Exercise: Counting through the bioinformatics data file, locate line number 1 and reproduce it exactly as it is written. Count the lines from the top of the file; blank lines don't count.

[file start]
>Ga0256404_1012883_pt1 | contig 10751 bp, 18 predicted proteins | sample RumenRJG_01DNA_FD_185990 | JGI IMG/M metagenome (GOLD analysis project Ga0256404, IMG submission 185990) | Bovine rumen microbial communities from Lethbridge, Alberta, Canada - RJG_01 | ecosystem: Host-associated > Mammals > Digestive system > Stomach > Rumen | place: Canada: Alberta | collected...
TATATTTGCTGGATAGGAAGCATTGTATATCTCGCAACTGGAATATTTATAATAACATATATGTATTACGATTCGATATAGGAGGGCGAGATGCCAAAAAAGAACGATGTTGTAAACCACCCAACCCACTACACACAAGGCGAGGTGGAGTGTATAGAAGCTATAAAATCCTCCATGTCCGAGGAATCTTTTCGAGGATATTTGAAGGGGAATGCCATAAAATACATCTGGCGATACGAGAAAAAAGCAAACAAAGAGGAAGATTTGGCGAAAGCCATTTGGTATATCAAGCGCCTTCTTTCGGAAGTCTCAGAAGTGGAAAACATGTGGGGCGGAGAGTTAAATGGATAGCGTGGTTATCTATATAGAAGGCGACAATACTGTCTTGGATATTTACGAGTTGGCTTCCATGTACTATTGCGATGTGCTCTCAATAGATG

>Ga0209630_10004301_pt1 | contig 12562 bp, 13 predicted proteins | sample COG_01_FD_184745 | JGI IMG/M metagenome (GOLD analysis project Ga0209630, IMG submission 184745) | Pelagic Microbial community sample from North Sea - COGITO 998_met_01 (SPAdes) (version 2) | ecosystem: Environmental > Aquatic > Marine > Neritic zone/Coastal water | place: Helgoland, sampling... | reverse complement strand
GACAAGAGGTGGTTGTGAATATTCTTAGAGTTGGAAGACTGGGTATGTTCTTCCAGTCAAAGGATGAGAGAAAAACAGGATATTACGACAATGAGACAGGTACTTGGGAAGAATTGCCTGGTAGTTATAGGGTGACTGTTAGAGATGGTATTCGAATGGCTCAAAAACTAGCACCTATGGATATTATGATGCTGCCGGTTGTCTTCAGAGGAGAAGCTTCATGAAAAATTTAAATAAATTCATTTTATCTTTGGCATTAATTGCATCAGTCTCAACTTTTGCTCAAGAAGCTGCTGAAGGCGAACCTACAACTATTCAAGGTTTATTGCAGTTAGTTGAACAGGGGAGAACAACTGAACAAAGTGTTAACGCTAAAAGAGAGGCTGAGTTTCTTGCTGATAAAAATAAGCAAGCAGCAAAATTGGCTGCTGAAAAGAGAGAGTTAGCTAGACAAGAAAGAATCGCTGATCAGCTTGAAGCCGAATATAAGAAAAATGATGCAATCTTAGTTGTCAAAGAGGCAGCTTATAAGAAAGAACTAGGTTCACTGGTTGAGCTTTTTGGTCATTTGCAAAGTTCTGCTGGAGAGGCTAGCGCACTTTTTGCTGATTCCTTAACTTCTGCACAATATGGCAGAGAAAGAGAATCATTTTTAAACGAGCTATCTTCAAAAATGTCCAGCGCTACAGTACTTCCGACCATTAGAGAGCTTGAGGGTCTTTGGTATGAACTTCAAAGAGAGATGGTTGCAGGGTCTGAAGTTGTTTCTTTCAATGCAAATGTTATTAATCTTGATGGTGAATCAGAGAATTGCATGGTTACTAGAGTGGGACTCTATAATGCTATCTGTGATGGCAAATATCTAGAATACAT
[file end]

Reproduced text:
>Ga0256404_1012883_pt1 | contig 10751 bp, 18 predicted proteins | sample RumenRJG_01DNA_FD_185990 | JGI IMG/M metagenome (GOLD analysis project Ga0256404, IMG submission 185990) | Bovine rumen microbial communities from Lethbridge, Alberta, Canada - RJG_01 | ecosystem: Host-associated > Mammals > Digestive system > Stomach > Rumen | place: Canada: Alberta | collected...